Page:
Atkinson says School of Education’s role crucial to the world

North Carolina State Superintendent of Public Instruction June Atkinson explained the importance of the role of education and jobs that serve people Tuesday, Feb. 14, at Campbell’s School of Education Convocation. Relating a story about the originality of kindergartners, Atkinson said one child completed an old platitude by saying, “If at first you don’t succeed then get new batteries.” “That’s what you’ll be doing,” she told the education, psychology, Social Work and Family and Consumer Science majors who will be graduating from Campbell’s School of Education this year. “You will be helping people to get new batteries so that they can face a tough new world, a world of competition in a global society.” The world is getting smaller and smaller every day, and what happens in one part of the world affects another. “So how will you help the people you serve develop their dreams?” she asked, “by encouraging them, having high expectations and providing the concern and support to meet those expectations.” There are over 10,000 homeless students alone in North Carolina public schools today and approximately 30-40 percent of the students who begin the 9th grade do not graduate, Atkinson stated. “They need our help to stay in school. They all need to be served by me and you.” Long time educator and Harnett County Commissioner Beatrice Hill was honored as the first recipient of the Distinguished Service Award presented by the School of Education. Hill taught social studies and English for over 21 years and worked with the Cook County, Il., Department of Social Services prior to becoming a teacher. She has served as a Harnett County commissioner for 16 years and as vice chair of the board since 1992. “This is a beautiful group,” said Hill looking out over the seniors. “I even see some of my former students here. Campbell University has been there for the community and will continue to go forward and we will go forward with it,” she said. Cecilia Gregory, a Campbell graduate and director of personnel for the Harnett County Schools said the school system is eager to hire Campbell graduates. “Our Campbell grads are so well prepared, we welcome them into our school systems,” she said. “We know what they’ve been through and we feel fortunate we have a university with a fine School of Education right here in Harnett County.”Photo Copy: Dr. June Atkinson, North Carolina State Superintendent of Public Instruction, speaks to students in Campbell University’s School of Education Tuesday, Feb. 14.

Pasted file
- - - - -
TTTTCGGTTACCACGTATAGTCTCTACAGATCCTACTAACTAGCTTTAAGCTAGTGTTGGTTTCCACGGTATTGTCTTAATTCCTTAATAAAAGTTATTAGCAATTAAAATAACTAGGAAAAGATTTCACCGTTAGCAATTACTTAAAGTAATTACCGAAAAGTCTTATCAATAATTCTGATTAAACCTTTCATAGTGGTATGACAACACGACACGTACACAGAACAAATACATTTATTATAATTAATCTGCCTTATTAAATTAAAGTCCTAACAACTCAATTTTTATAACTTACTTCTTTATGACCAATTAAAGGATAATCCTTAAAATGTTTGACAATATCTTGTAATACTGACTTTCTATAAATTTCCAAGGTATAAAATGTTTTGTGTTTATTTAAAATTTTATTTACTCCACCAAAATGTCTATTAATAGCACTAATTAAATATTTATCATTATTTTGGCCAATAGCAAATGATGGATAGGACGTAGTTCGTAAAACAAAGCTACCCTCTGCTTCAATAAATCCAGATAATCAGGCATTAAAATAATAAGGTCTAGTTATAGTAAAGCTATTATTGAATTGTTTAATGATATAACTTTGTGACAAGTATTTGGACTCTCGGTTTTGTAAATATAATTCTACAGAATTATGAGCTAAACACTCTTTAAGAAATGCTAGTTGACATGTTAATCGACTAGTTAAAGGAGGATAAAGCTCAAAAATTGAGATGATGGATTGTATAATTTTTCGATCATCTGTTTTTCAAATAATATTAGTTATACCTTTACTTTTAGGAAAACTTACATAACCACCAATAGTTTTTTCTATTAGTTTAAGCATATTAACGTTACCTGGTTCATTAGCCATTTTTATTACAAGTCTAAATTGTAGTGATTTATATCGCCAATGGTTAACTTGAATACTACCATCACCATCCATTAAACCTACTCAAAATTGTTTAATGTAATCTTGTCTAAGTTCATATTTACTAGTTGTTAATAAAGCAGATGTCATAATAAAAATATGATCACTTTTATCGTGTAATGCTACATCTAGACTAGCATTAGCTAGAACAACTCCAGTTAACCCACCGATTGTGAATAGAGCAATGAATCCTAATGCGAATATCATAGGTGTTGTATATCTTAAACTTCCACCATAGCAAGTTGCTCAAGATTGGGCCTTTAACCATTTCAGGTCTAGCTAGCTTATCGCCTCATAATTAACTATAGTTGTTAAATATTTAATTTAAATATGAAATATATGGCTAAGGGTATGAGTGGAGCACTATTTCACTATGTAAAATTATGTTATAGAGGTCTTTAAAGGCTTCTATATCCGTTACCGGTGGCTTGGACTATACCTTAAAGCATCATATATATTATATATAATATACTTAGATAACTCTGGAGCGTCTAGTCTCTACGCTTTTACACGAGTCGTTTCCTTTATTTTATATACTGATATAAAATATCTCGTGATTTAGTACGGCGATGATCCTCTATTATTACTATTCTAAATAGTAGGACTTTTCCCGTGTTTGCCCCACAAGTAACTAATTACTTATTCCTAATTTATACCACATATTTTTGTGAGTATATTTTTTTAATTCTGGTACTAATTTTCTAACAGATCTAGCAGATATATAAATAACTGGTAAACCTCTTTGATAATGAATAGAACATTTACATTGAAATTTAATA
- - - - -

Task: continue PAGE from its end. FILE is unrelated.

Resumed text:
This article is related to: